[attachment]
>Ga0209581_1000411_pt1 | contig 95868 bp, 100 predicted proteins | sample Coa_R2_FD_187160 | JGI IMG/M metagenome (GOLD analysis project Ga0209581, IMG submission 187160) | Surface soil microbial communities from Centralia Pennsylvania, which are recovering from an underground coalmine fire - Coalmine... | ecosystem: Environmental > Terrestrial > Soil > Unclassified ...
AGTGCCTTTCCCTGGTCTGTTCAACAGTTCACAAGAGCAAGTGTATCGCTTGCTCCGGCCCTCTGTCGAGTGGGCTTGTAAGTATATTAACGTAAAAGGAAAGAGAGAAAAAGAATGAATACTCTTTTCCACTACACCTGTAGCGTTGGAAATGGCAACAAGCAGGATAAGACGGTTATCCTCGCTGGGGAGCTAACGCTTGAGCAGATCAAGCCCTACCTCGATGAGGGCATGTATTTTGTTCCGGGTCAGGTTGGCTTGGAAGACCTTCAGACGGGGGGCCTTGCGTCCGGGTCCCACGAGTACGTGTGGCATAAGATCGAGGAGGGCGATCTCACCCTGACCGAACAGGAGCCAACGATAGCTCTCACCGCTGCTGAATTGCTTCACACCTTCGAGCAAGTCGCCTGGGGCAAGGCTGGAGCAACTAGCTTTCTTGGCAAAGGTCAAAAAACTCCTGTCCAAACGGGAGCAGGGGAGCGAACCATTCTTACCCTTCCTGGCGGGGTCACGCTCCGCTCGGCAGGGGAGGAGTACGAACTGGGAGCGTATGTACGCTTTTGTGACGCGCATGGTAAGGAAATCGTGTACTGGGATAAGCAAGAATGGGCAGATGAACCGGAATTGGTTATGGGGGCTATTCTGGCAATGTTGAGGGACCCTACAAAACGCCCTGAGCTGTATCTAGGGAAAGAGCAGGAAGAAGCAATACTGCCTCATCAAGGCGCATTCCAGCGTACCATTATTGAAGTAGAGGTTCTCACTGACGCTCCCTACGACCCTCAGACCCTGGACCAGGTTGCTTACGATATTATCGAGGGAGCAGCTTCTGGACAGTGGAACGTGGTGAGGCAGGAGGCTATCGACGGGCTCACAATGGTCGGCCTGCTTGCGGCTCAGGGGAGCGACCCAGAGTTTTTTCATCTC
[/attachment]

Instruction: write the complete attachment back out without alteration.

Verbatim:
>Ga0209581_1000411_pt1 | contig 95868 bp, 100 predicted proteins | sample Coa_R2_FD_187160 | JGI IMG/M metagenome (GOLD analysis project Ga0209581, IMG submission 187160) | Surface soil microbial communities from Centralia Pennsylvania, which are recovering from an underground coalmine fire - Coalmine... | ecosystem: Environmental > Terrestrial > Soil > Unclassified ...
AGTGCCTTTCCCTGGTCTGTTCAACAGTTCACAAGAGCAAGTGTATCGCTTGCTCCGGCCCTCTGTCGAGTGGGCTTGTAAGTATATTAACGTAAAAGGAAAGAGAGAAAAAGAATGAATACTCTTTTCCACTACACCTGTAGCGTTGGAAATGGCAACAAGCAGGATAAGACGGTTATCCTCGCTGGGGAGCTAACGCTTGAGCAGATCAAGCCCTACCTCGATGAGGGCATGTATTTTGTTCCGGGTCAGGTTGGCTTGGAAGACCTTCAGACGGGGGGCCTTGCGTCCGGGTCCCACGAGTACGTGTGGCATAAGATCGAGGAGGGCGATCTCACCCTGACCGAACAGGAGCCAACGATAGCTCTCACCGCTGCTGAATTGCTTCACACCTTCGAGCAAGTCGCCTGGGGCAAGGCTGGAGCAACTAGCTTTCTTGGCAAAGGTCAAAAAACTCCTGTCCAAACGGGAGCAGGGGAGCGAACCATTCTTACCCTTCCTGGCGGGGTCACGCTCCGCTCGGCAGGGGAGGAGTACGAACTGGGAGCGTATGTACGCTTTTGTGACGCGCATGGTAAGGAAATCGTGTACTGGGATAAGCAAGAATGGGCAGATGAACCGGAATTGGTTATGGGGGCTATTCTGGCAATGTTGAGGGACCCTACAAAACGCCCTGAGCTGTATCTAGGGAAAGAGCAGGAAGAAGCAATACTGCCTCATCAAGGCGCATTCCAGCGTACCATTATTGAAGTAGAGGTTCTCACTGACGCTCCCTACGACCCTCAGACCCTGGACCAGGTTGCTTACGATATTATCGAGGGAGCAGCTTCTGGACAGTGGAACGTGGTGAGGCAGGAGGCTATCGACGGGCTCACAATGGTCGGCCTGCTTGCGGCTCAGGGGAGCGACCCAGAGTTTTTTCATCTC